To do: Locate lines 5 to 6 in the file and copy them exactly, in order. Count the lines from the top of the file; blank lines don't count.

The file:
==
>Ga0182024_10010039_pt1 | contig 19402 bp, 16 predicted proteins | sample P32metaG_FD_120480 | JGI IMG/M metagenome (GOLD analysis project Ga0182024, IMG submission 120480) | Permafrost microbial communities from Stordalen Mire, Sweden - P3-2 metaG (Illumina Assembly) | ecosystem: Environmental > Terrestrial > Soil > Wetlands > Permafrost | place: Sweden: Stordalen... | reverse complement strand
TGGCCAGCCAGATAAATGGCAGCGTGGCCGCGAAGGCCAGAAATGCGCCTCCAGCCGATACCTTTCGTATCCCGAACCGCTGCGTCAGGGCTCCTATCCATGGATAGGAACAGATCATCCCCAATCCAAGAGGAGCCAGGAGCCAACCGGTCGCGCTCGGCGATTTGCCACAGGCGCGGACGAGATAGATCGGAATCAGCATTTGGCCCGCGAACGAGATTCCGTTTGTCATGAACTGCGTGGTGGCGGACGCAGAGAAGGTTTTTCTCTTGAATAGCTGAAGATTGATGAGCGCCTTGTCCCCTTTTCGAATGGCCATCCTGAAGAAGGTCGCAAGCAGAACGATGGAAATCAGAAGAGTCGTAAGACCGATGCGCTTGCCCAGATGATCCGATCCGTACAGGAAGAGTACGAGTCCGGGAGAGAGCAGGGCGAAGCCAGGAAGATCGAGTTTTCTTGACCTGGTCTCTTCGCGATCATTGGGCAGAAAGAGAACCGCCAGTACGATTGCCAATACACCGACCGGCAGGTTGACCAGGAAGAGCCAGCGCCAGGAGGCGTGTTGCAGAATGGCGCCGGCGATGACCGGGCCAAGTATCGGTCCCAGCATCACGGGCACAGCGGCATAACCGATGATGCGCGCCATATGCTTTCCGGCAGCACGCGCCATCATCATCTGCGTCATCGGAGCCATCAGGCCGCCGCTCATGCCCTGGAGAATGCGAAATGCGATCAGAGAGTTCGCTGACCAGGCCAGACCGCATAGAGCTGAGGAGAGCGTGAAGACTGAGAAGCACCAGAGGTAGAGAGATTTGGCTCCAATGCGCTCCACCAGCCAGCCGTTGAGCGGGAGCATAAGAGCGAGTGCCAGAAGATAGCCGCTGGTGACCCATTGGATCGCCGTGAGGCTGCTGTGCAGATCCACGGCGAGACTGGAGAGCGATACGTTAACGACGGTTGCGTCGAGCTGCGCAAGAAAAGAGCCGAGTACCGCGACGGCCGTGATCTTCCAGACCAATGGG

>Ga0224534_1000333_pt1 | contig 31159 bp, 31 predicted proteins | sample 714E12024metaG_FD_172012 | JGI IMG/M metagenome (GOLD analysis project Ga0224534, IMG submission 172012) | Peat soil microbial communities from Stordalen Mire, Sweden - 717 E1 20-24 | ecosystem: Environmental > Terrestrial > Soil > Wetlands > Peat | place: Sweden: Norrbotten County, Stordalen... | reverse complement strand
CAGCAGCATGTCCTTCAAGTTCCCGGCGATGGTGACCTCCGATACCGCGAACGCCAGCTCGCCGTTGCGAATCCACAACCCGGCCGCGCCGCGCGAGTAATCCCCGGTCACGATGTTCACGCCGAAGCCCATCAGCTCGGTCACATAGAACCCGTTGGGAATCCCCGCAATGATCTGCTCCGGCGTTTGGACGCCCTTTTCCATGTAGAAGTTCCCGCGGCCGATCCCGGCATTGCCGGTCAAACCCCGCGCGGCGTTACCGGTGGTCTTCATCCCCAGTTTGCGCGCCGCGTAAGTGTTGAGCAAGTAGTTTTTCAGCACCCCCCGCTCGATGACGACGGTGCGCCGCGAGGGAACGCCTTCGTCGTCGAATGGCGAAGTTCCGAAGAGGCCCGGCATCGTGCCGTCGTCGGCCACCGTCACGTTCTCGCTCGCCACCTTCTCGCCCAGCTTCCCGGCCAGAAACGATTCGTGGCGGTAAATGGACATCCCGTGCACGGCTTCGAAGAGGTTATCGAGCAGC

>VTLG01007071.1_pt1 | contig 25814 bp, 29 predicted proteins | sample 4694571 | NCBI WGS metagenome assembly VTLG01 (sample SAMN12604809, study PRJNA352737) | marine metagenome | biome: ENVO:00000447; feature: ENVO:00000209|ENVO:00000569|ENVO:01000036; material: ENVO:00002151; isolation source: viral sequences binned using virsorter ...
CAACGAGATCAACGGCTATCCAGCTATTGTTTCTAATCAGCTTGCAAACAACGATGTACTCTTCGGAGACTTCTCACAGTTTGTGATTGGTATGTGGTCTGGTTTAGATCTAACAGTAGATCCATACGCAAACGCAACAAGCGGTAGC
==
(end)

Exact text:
>VTLG01007071.1_pt1 | contig 25814 bp, 29 predicted proteins | sample 4694571 | NCBI WGS metagenome assembly VTLG01 (sample SAMN12604809, study PRJNA352737) | marine metagenome | biome: ENVO:00000447; feature: ENVO:00000209|ENVO:00000569|ENVO:01000036; material: ENVO:00002151; isolation source: viral sequences binned using virsorter ...
CAACGAGATCAACGGCTATCCAGCTATTGTTTCTAATCAGCTTGCAAACAACGATGTACTCTTCGGAGACTTCTCACAGTTTGTGATTGGTATGTGGTCTGGTTTAGATCTAACAGTAGATCCATACGCAAACGCAACAAGCGGTAGC